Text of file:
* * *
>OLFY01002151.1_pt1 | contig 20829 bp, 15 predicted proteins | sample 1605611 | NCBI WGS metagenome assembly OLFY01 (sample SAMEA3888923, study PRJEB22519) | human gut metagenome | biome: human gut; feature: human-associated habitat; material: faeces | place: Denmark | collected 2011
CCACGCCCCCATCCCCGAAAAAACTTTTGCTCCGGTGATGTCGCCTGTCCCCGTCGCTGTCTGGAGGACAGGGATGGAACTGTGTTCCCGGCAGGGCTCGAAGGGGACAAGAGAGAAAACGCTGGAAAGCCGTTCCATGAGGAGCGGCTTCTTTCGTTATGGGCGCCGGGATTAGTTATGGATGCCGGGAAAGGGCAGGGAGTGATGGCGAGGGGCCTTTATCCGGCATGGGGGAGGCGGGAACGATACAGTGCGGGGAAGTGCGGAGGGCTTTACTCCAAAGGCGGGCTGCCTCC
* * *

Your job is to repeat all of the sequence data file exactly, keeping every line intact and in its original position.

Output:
>OLFY01002151.1_pt1 | contig 20829 bp, 15 predicted proteins | sample 1605611 | NCBI WGS metagenome assembly OLFY01 (sample SAMEA3888923, study PRJEB22519) | human gut metagenome | biome: human gut; feature: human-associated habitat; material: faeces | place: Denmark | collected 2011
CCACGCCCCCATCCCCGAAAAAACTTTTGCTCCGGTGATGTCGCCTGTCCCCGTCGCTGTCTGGAGGACAGGGATGGAACTGTGTTCCCGGCAGGGCTCGAAGGGGACAAGAGAGAAAACGCTGGAAAGCCGTTCCATGAGGAGCGGCTTCTTTCGTTATGGGCGCCGGGATTAGTTATGGATGCCGGGAAAGGGCAGGGAGTGATGGCGAGGGGCCTTTATCCGGCATGGGGGAGGCGGGAACGATACAGTGCGGGGAAGTGCGGAGGGCTTTACTCCAAAGGCGGGCTGCCTCC